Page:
Today while speaking at The Hague during a meeting of the newly contracted G-7 Nations, President Obama threatened Russia with expanded sanctions. But he also made it clear that he isn’t that worried about Russian President Vladimir Putin’s regime. Dismissing the complaints from conservatives who remember how he scoffed at Mitt Romney’s assertion that Russia was America’s “No. 1 geopolitical foe,” the president asserted that Moscow’s aggression was a sign of its weakness, not strength, and that it was a threat to its neighbors, not to the United States. He was, he said, more concerned about “the prospect of a nuclear weapon going off in Manhattan.”

The president is correct that the Russians are not likely to be aiming their nukes at the United States or invading our shores. He is also right to be focused on the still potent threat from Islamist terrorism that has persisted even after the strike on Osama bin Laden, whose death at the hands of Navy SEALs was used by the administration in 2012 as a sign that the war on terror was finished. But he’s dead wrong about the trouble that the Putin regime can cause for the United States. Putin can make trouble for more than the Eastern European countries that still remember their oppression at the hands of his Soviet and tsarist predecessors. By basing so much of his foreign policy on the assumption that Russia can be persuaded to go along with American initiatives in the Middle East that will allow Obama to withdraw from the world stage while “leading from behind,” the president finds himself not only coping with the implications of Putin’s aggression in Europe but the prospect of being blackmailed by Moscow over issues like Iran and Syria.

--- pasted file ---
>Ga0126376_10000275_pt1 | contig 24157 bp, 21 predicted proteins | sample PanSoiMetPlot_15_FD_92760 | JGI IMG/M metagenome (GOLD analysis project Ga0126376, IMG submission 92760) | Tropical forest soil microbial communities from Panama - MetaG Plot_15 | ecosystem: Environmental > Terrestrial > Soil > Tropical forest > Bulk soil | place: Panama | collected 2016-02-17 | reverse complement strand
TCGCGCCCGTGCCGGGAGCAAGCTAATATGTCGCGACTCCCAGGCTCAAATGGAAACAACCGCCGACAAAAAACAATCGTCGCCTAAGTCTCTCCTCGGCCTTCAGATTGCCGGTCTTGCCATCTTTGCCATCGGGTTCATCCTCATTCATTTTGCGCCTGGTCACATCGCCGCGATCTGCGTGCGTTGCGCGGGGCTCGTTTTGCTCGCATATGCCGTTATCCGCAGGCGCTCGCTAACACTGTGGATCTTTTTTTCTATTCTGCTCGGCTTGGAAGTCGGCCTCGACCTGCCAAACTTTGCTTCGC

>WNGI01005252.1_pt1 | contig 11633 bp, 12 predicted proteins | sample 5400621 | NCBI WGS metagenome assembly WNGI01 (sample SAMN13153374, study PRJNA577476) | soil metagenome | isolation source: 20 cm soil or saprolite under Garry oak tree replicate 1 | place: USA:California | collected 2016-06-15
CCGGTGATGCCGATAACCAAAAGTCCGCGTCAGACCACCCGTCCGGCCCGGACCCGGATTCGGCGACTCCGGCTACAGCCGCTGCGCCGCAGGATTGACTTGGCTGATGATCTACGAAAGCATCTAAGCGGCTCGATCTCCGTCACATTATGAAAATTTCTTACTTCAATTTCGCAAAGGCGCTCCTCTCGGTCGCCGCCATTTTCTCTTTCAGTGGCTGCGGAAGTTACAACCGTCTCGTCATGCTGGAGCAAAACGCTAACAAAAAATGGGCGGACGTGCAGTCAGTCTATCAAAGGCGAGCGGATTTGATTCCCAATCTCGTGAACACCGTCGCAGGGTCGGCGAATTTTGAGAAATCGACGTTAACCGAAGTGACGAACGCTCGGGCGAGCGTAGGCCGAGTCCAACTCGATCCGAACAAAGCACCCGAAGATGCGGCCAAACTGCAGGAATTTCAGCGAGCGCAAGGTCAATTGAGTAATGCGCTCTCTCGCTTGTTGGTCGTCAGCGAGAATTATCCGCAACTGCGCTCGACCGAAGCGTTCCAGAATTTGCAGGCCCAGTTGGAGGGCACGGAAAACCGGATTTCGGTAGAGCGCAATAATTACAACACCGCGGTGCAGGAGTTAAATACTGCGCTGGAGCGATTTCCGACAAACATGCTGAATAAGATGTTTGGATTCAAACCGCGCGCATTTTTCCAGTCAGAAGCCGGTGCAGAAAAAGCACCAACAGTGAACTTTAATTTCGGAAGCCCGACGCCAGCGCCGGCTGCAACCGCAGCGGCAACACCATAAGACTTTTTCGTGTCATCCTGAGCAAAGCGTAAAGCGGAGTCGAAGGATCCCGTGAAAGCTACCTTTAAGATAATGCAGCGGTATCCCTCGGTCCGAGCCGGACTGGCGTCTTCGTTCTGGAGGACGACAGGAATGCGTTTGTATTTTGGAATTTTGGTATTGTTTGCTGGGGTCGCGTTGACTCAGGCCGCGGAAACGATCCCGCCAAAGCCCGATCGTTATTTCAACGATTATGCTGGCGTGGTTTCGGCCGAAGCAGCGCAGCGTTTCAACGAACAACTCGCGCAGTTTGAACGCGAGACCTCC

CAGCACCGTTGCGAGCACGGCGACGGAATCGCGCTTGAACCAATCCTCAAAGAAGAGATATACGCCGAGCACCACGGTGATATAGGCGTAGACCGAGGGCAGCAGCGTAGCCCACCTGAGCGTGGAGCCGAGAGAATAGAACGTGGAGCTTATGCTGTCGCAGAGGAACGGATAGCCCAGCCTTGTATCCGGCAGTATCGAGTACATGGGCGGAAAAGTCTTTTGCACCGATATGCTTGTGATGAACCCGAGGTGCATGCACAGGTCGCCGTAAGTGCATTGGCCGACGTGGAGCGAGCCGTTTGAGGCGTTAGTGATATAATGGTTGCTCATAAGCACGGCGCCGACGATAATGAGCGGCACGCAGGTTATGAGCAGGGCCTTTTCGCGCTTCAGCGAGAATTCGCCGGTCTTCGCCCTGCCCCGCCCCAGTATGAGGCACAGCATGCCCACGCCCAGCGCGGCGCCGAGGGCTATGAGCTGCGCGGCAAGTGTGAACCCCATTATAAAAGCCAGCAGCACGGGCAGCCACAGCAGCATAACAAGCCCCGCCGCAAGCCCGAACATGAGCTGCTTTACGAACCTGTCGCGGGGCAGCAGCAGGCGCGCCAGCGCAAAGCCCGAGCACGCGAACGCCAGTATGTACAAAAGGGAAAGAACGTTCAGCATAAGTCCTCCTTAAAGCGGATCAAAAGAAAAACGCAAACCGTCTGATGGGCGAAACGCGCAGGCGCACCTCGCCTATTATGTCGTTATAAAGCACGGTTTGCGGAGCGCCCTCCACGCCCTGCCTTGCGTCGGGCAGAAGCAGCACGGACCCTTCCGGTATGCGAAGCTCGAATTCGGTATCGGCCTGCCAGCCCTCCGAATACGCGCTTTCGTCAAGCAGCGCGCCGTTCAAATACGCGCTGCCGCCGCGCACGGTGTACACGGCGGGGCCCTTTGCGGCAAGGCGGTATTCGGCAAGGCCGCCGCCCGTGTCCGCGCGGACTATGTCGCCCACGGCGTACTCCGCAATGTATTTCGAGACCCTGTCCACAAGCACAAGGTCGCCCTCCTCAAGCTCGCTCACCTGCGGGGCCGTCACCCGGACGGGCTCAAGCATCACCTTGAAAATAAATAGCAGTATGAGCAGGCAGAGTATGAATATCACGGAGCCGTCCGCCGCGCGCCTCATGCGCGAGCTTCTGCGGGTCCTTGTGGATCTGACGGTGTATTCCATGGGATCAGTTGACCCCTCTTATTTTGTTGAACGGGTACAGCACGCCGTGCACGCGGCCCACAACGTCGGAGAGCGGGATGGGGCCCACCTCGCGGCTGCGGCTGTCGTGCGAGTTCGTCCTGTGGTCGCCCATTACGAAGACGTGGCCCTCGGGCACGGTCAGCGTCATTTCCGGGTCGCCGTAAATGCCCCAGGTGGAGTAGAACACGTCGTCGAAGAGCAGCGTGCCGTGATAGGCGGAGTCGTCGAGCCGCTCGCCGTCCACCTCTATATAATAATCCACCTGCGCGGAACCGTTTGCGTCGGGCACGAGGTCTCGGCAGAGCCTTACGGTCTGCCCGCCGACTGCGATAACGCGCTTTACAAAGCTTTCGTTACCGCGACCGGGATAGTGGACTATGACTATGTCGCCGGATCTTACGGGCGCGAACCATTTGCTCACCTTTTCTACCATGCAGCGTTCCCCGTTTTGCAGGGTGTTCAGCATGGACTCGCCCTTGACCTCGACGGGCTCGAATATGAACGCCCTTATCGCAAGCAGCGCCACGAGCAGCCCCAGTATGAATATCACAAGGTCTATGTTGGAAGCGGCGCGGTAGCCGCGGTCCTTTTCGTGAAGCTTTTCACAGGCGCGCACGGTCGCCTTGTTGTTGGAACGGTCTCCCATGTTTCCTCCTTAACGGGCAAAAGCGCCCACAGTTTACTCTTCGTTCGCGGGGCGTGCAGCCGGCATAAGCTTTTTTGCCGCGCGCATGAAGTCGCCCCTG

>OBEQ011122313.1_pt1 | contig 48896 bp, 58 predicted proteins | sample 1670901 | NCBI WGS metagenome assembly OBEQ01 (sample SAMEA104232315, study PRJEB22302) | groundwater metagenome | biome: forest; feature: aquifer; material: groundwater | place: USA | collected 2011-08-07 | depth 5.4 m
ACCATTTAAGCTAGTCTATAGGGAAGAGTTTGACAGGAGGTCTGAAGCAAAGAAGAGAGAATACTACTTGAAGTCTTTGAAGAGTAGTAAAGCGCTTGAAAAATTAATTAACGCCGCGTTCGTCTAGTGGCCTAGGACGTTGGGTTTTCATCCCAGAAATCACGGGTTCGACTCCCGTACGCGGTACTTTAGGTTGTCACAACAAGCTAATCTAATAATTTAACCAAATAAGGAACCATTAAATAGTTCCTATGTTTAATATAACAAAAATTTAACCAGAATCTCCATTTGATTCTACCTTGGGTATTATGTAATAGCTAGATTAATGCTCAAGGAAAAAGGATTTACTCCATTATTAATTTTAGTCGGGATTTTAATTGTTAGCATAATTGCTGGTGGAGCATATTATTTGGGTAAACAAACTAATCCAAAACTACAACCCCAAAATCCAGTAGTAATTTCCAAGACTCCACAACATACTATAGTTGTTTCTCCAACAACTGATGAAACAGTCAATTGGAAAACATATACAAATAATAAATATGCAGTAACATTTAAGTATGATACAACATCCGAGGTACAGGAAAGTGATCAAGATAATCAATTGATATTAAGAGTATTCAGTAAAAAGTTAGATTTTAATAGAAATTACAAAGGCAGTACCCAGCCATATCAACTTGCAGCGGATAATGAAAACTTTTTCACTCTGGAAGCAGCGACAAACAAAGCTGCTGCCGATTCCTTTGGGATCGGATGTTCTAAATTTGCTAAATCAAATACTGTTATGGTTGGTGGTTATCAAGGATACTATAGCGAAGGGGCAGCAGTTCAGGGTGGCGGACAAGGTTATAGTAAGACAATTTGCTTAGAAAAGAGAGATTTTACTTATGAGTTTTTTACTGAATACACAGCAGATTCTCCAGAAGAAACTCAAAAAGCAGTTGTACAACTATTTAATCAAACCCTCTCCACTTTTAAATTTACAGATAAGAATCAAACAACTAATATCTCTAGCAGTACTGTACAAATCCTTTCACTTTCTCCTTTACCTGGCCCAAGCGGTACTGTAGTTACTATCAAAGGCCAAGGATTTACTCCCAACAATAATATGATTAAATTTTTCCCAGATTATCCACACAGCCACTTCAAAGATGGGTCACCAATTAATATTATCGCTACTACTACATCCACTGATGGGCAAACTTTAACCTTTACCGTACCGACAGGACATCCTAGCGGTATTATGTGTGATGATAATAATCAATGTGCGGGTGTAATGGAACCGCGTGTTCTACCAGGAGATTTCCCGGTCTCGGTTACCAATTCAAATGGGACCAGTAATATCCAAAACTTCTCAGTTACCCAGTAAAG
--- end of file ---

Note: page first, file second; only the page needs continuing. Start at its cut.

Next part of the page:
The administration is characteristically attempting to have it both ways on the struggle between Russia and Ukraine. On the one hand he understands that the man who is still seen as the leader of the free world cannot be seen to stand by mutely while a democratic nation that looks to the West for protection is dismembered and perhaps swallowed whole by its former Russian masters. Yet, Obama has spared no effort to make it clear that he will not allow the seizure of Crimea or even a possible invasion of eastern Ukraine to draw him into a fight with Putin.

No one imagines that the U.S. would involve itself in a direct confrontation on the territory of a non-NATO nation in Europe. But Obama’s slowness to react to the attack on Ukraine with serious sanctions or the aid that might allow Kiev to put up a fight on its own was not missed in Moscow. While Putin’s government may be weak in terms of its economic and military might when compared to the sole superpower left in the world, it is still more than a match for the region. A Russia that feels undeterred by Obama’s taunts poses a potent challenge not only to the Ukraine but also to the Baltic republics and Poland. If the president doesn’t understand how threats to these NATO members could draw the United States into conflicts for which it is not prepared, he isn’t paying attention.

Even more to the point, Russia is a crucial element in any effort to restrain Iran via diplomacy or to broker some sort of resolution to the ongoing human-rights catastrophe in Syria. That they are in the catbird seat on these important issues is due solely to the miscalculations of the president and his two secretaries of state who gambled America’s influence on a farcical attempt at a “reset” with Russia that is still impairing Washington’s ability to think straight about Moscow. The president still seems unable to wrap his head around the fact that Russian foreign policy is rooted in two overriding goals: to reassemble the Tsarist/Soviet empire and to thwart the U.S. at every possible opportunity.

Russia may not be thinking about dropping a bomb on Manhattan and for that we should be grateful. How do you characterize a country that can swallow democratic nations whole without fear of Western retribution, involve the U.S. in conflicts to defend NATO members and sabotage efforts to stop Iran’s nuclear program while potentially pushing the U.S. out of the Middle East? If that’s not a top geostrategic foe that the president should be worried about, then I’d like to know what he thinks one would look like.